Powering all these devices, let alone the vast plains of servers holding all the data they gather, is one of the great challenges for the IoT industry. However, as much as smart devices will demand energy, they will also help save it.

Thanks to smart, connected devices, traffic lights will turn off when there are no cars, offices will turn off lights when there is no one in a room and homes will understand your energy needs better and tailor appliance usage to your habits. At a larger scale, the introduction of artificial intelligence will allow the entire grid to connect and work in harmony with every one of the billions of devices taking energy from it.

A fully-intelligent system like this will allow grid operators to smooth out peaks in demand by, for example, charging EVs overnight when there is less demand. It means that while there will be an overall greater demand for electricity in 2035, the ‘shape’ of demand may differ from the accentuated peaks of the current system.

Renewable reaction to demand

At its heart, the increasing electrification of our transport, utilities and technology has been driven by a few specific goals, one of which is lowering our reliance on fossil fuels and reducing carbon emissions. It’s positive, then, that all projections towards 2035 have us making significant strides towards this vision.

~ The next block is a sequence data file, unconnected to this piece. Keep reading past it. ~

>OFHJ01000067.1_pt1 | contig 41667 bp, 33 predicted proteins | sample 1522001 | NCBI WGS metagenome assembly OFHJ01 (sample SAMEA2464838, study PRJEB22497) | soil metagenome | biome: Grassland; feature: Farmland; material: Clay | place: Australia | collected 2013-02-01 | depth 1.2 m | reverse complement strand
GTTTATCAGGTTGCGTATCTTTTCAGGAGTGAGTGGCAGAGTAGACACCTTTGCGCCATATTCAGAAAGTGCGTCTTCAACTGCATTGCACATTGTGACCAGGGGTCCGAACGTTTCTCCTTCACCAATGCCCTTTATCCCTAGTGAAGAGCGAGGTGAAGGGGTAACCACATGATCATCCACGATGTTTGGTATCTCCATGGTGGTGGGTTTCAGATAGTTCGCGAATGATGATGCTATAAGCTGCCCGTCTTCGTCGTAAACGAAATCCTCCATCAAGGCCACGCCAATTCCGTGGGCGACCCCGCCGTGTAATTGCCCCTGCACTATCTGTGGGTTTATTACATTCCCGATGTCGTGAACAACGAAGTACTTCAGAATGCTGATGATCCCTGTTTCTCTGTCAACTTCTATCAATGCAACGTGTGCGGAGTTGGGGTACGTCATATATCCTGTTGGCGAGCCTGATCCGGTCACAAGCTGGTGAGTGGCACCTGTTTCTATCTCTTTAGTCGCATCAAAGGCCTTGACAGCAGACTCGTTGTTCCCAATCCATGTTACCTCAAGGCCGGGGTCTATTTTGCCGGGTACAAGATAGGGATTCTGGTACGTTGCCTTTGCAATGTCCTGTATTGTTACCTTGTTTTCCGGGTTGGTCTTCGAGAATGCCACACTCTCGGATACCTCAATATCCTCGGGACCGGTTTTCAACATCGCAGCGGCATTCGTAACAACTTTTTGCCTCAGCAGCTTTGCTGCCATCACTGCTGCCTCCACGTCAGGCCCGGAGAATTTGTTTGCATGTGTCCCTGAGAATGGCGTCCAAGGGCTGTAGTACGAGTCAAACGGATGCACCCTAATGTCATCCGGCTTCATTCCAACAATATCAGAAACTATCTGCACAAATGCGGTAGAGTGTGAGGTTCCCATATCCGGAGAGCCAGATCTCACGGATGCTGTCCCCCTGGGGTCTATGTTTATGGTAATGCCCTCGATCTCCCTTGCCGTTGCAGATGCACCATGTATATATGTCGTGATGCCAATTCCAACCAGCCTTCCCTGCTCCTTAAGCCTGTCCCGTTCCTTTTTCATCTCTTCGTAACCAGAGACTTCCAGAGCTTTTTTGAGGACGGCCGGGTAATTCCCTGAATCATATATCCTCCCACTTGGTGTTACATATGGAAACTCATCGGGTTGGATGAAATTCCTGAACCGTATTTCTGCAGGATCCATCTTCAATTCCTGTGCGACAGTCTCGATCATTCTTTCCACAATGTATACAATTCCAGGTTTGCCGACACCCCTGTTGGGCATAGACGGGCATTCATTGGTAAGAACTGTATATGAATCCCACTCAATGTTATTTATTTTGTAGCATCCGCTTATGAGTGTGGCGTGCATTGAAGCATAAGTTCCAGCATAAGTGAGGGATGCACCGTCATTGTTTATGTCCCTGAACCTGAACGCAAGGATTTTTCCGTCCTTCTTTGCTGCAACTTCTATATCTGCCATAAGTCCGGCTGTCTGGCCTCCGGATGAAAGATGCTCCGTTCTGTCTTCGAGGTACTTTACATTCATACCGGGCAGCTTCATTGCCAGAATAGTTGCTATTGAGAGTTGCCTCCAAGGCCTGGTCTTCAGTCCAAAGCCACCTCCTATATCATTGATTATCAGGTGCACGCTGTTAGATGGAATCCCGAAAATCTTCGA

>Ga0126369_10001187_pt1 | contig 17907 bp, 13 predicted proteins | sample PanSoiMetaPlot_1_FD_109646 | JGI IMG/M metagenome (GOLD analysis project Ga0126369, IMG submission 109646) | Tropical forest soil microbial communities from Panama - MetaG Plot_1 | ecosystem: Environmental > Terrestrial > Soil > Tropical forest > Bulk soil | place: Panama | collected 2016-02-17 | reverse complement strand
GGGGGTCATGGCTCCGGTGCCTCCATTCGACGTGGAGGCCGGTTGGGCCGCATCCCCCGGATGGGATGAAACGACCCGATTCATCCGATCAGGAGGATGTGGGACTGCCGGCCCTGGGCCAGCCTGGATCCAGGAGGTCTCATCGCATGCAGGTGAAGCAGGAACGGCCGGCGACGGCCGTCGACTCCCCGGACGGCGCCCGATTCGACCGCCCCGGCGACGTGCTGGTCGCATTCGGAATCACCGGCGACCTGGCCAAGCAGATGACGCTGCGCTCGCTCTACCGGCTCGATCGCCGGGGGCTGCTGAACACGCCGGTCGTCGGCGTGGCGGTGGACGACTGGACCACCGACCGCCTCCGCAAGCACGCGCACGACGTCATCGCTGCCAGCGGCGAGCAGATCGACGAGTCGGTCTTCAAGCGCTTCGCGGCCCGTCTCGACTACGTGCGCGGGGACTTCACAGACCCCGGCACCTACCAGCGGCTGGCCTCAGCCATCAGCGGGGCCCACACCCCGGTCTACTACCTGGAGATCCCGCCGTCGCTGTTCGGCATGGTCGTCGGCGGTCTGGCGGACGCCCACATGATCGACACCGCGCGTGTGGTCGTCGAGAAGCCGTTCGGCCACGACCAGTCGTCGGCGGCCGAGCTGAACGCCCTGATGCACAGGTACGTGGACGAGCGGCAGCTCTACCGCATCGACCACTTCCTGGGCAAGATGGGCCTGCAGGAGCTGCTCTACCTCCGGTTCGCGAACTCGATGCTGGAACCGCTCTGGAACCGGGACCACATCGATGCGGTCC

Coal will have been completely removed from the electricity system, while gas generation will drop to just 70.8 TWh – down from the 112.2 TWh expected in 2018, according to Bloomberg’s forecast. In its place, wind will become the greatest source of our electricity producing 138.5 TWh in 2035, up from 52.3 TWh in 2018. The watershed year for wind power will come in 2027 when wind first overtakes gas to become the biggest contributor to the grid thanks to significant increases in capacity.

Nuclear will still play an important role in the energy mix, contributing 45.8 TWh, while solar will more than double in generation from 12 TWh in 2018 to 25 TWh in 2035 – the same amount of power produced by all of California’s solar panels in 2016.

The results of this continued move to lower carbon sources will be significant. Carbon emissions from electricity in 2035 are expected to be 23.81 gCO2/MJ (grammes of carbon dioxide per megajoule) – less than half what is expected in 2018. And while there will be many major changes in the electricity system over the next 17 years, it is this that is perhaps the most important and optimistic.

5 incredible numbers from the world’s largest biomass port

Since its origins the Port of Immingham has held close links with the UK’s rail and energy networks.

It was the Humber Commercial Railway and Dock company, along with the Great Central Railway, that first established the dock, completing it in 1912 to serve its primary purpose of exporting the most important fuel of the time: coal.

Today, Immingham is the UK’s largest port by tonnage, and while these transport connections endure, they’ve changed with the times. The port is now connected to modern rail infrastructure and helps run a renewable energy system.